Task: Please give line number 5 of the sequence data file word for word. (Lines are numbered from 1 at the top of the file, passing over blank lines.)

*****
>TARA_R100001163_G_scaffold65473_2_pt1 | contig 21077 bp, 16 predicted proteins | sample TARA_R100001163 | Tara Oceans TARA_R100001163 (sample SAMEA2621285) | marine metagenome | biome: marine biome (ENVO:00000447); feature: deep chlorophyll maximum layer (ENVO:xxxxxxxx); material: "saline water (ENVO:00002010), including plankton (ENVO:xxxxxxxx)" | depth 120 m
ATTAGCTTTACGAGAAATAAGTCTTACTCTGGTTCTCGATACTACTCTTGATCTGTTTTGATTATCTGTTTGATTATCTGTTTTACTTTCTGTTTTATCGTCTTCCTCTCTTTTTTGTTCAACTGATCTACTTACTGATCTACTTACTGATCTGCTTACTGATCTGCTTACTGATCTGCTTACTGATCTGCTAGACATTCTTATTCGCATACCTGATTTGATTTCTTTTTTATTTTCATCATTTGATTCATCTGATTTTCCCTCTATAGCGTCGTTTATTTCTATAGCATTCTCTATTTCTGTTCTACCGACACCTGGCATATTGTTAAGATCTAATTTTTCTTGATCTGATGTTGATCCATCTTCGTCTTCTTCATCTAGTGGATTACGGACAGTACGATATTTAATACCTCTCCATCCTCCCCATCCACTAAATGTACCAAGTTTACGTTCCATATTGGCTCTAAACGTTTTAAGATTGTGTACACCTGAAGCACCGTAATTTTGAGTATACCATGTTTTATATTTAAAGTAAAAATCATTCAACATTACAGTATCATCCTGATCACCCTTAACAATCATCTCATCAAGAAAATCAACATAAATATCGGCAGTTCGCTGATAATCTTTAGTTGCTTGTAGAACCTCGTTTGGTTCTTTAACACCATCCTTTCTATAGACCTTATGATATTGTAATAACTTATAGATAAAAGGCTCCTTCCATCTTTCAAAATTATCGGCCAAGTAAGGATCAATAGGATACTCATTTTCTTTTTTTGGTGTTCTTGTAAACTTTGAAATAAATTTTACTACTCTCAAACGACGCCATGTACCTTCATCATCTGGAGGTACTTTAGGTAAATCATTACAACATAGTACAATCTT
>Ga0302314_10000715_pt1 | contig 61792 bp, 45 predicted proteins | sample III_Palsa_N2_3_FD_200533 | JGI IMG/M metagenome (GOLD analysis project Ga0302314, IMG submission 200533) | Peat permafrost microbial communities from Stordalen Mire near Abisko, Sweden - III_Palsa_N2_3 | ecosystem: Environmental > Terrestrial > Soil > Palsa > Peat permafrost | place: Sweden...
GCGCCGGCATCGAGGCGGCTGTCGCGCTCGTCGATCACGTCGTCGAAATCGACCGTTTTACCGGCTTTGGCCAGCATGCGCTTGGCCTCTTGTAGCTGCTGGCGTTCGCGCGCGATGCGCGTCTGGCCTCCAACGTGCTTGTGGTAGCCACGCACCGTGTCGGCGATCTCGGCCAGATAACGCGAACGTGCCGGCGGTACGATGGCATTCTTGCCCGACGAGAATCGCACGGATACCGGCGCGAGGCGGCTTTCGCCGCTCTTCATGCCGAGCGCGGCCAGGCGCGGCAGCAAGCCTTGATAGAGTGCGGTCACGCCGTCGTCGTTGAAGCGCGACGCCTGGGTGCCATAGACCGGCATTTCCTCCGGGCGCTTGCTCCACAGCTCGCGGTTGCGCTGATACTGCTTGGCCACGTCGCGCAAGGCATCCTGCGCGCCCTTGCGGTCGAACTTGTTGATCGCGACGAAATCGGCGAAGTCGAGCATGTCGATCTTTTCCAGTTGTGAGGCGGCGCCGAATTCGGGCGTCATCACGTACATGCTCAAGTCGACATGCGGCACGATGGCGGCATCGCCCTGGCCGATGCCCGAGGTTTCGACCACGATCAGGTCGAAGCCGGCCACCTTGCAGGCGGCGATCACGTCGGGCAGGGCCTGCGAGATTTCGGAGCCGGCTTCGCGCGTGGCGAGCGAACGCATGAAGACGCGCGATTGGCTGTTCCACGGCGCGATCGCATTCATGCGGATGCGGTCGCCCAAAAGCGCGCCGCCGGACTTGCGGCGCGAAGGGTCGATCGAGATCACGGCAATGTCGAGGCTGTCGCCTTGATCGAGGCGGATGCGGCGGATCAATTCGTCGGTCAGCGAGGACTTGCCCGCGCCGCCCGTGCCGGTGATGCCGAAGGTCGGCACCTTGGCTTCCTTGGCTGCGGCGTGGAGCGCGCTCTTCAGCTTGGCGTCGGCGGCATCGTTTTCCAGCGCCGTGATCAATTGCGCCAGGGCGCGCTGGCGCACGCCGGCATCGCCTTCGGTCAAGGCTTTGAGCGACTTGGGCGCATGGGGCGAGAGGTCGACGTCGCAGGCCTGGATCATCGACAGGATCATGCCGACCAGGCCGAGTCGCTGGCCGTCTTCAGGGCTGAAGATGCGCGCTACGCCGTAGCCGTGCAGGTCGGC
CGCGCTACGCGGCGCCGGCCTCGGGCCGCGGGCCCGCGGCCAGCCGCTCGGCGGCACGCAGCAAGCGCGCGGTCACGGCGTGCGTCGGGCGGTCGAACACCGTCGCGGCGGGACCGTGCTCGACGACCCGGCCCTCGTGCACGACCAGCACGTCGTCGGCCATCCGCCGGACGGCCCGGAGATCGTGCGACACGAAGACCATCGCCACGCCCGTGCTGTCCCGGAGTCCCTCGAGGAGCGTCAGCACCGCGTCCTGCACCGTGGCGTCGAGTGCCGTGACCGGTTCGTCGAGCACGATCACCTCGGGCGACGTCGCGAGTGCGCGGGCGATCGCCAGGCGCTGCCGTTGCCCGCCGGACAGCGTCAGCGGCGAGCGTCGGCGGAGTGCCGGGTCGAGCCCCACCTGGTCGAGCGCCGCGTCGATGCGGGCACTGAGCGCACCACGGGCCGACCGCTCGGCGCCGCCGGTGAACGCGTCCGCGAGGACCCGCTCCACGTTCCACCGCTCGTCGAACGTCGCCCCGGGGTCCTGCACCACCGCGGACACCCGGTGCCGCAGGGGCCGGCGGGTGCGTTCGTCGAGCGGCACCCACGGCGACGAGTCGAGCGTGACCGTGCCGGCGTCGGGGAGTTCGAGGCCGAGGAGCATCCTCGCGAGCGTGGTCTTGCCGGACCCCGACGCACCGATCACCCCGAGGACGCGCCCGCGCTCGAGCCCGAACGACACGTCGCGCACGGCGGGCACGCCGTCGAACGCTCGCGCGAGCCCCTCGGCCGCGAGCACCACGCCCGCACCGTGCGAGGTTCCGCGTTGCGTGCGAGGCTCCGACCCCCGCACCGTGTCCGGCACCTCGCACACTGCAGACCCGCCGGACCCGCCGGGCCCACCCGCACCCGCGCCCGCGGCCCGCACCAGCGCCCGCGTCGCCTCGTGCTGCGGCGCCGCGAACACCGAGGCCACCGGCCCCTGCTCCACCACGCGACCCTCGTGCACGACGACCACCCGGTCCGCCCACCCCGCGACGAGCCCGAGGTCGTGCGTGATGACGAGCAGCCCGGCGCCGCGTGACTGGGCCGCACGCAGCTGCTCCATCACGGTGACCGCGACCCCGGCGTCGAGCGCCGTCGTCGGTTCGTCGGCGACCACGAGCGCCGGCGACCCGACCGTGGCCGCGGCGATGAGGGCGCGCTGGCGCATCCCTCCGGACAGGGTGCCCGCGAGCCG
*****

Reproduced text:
CGCGCTACGCGGCGCCGGCCTCGGGCCGCGGGCCCGCGGCCAGCCGCTCGGCGGCACGCAGCAAGCGCGCGGTCACGGCGTGCGTCGGGCGGTCGAACACCGTCGCGGCGGGACCGTGCTCGACGACCCGGCCCTCGTGCACGACCAGCACGTCGTCGGCCATCCGCCGGACGGCCCGGAGATCGTGCGACACGAAGACCATCGCCACGCCCGTGCTGTCCCGGAGTCCCTCGAGGAGCGTCAGCACCGCGTCCTGCACCGTGGCGTCGAGTGCCGTGACCGGTTCGTCGAGCACGATCACCTCGGGCGACGTCGCGAGTGCGCGGGCGATCGCCAGGCGCTGCCGTTGCCCGCCGGACAGCGTCAGCGGCGAGCGTCGGCGGAGTGCCGGGTCGAGCCCCACCTGGTCGAGCGCCGCGTCGATGCGGGCACTGAGCGCACCACGGGCCGACCGCTCGGCGCCGCCGGTGAACGCGTCCGCGAGGACCCGCTCCACGTTCCACCGCTCGTCGAACGTCGCCCCGGGGTCCTGCACCACCGCGGACACCCGGTGCCGCAGGGGCCGGCGGGTGCGTTCGTCGAGCGGCACCCACGGCGACGAGTCGAGCGTGACCGTGCCGGCGTCGGGGAGTTCGAGGCCGAGGAGCATCCTCGCGAGCGTGGTCTTGCCGGACCCCGACGCACCGATCACCCCGAGGACGCGCCCGCGCTCGAGCCCGAACGACACGTCGCGCACGGCGGGCACGCCGTCGAACGCTCGCGCGAGCCCCTCGGCCGCGAGCACCACGCCCGCACCGTGCGAGGTTCCGCGTTGCGTGCGAGGCTCCGACCCCCGCACCGTGTCCGGCACCTCGCACACTGCAGACCCGCCGGACCCGCCGGGCCCACCCGCACCCGCGCCCGCGGCCCGCACCAGCGCCCGCGTCGCCTCGTGCTGCGGCGCCGCGAACACCGAGGCCACCGGCCCCTGCTCCACCACGCGACCCTCGTGCACGACGACCACCCGGTCCGCCCACCCCGCGACGAGCCCGAGGTCGTGCGTGATGACGAGCAGCCCGGCGCCGCGTGACTGGGCCGCACGCAGCTGCTCCATCACGGTGACCGCGACCCCGGCGTCGAGCGCCGTCGTCGGTTCGTCGGCGACCACGAGCGCCGGCGACCCGACCGTGGCCGCGGCGATGAGGGCGCGCTGGCGCATCCCTCCGGACAGGGTGCCCGCGAGCCG